And of course I spent a lot of time in the locker room. I would often walk in and just look around to see who was talking to who, what the energy was like, and what the overall mood of the team was. I felt that these different views of the building were essential. If you make visits to these different areas, you will be amazed by what you will find out. You will be able to feel the pulse of the team and learn who is connecting and what potential issues are arising. Once the issues are identified, you can confront them before they become bigger problems that can sabotage the team dynamic. I realized that a big part of winning in the locker room is making sure you know what’s going on down there and shaping the team and culture before it shapes you.

Here are my top 3 stories about this subject:

– While working at a very busy and low margin business- you could feel the tension in the air. It was so bad that even the water fountain bottles had bubbles in them. A coworker used to say that those bubbles were there because of the bad vibes – I totally believed him! You should definitely prove it at your workplace.

I had the opportunity to tour a Factory with a Senior VP once. While walking around, we noticed two things: people would not make eye contact with you and they would not smile. The place was spotless, but the tour went bad because of people’s demeanor. The reputation of the site was severely damaged- which takes years to turn around, especially when VP’s visit once every 5/10 years.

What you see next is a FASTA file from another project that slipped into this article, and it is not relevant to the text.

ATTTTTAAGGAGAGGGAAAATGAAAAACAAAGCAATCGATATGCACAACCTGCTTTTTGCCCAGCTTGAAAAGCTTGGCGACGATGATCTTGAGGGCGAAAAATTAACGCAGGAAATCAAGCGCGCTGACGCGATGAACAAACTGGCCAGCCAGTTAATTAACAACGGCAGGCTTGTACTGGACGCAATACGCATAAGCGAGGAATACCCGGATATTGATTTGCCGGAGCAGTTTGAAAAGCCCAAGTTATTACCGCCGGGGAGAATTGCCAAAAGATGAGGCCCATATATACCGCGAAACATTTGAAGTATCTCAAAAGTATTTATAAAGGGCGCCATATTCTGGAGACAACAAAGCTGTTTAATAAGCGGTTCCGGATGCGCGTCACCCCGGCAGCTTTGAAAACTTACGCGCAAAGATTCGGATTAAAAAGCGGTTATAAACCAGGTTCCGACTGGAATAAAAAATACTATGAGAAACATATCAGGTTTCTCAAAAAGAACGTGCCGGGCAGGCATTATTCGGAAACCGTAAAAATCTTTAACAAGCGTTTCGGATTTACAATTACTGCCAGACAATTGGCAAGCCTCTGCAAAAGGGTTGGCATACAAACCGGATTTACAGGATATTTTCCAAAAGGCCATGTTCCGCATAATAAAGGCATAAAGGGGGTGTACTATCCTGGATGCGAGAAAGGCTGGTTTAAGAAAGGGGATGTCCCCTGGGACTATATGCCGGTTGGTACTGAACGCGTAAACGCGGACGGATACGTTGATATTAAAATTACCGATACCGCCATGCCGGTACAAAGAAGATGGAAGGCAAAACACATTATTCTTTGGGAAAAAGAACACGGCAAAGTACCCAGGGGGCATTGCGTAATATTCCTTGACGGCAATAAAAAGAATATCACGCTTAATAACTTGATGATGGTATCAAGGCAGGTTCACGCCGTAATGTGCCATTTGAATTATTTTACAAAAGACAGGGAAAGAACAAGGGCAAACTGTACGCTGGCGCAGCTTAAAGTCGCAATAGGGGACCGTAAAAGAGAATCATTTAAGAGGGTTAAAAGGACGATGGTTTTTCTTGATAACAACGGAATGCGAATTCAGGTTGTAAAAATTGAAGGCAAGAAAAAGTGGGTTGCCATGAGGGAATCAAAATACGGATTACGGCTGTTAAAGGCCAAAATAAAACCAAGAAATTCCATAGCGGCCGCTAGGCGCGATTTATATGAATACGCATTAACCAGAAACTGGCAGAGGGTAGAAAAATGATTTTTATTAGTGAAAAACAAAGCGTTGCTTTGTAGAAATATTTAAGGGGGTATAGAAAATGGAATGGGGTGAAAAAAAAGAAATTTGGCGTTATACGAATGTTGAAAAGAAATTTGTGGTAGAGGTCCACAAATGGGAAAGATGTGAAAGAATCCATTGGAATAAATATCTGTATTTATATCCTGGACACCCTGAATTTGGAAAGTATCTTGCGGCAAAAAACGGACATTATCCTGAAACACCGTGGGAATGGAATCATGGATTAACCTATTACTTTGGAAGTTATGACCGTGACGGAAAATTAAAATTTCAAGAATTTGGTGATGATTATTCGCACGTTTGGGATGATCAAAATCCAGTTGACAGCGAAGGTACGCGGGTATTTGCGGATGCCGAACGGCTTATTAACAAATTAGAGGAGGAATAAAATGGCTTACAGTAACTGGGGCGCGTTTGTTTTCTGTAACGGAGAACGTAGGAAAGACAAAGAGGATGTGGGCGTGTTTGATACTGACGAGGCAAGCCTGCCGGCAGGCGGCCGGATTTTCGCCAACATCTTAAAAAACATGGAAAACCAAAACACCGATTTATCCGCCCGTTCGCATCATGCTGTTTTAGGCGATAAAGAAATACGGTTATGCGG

– Brand new office layout, new open spaces, lunch area. You see people sitting at their same seats every day. When there are conference calls or meetings, they take calls from their desks, even when they could meet their peers face to face.
You don’t see people sharing lunch time or a walk together. What’s missing? The right culture.

The excerpt talks about Leading by Walking Around. In today’s world, people hide in emails and calls to stay sitting down. Or, even worse, Leaders think they know what is going on because they have a few close team members that whisper to them what they want to hear. Usually those are the ones that have some extra perks and feel good about working there, so leaders never get the true picture of what is going on.

Here are my 3 best strategies to stay current on what the temperature is at work:

1) Be visible during coffee breaks, lunch and afternoon snack time. (And sometimes at the office workout room). Have random conversations with people.
2) Use Roundtables: in groups of 5/10 people, have a quiet conversation about what’s working, what’s not, and how good they feel about working there.
3) Observe how they interact. Quiet office? People just emailing each other? Whiteboards not being used? People smile? You will get a feel for what is going on.

Next time you are in the office, take a look around and take the temperature of the room!

Author: Sebastian Sanchez

Executive leader with experience in Supply Chain, Logistics Operations and Customer Service ready to tell stories about leadership, culture and winning teams. You can contact me at sebasjamsession@icloud.com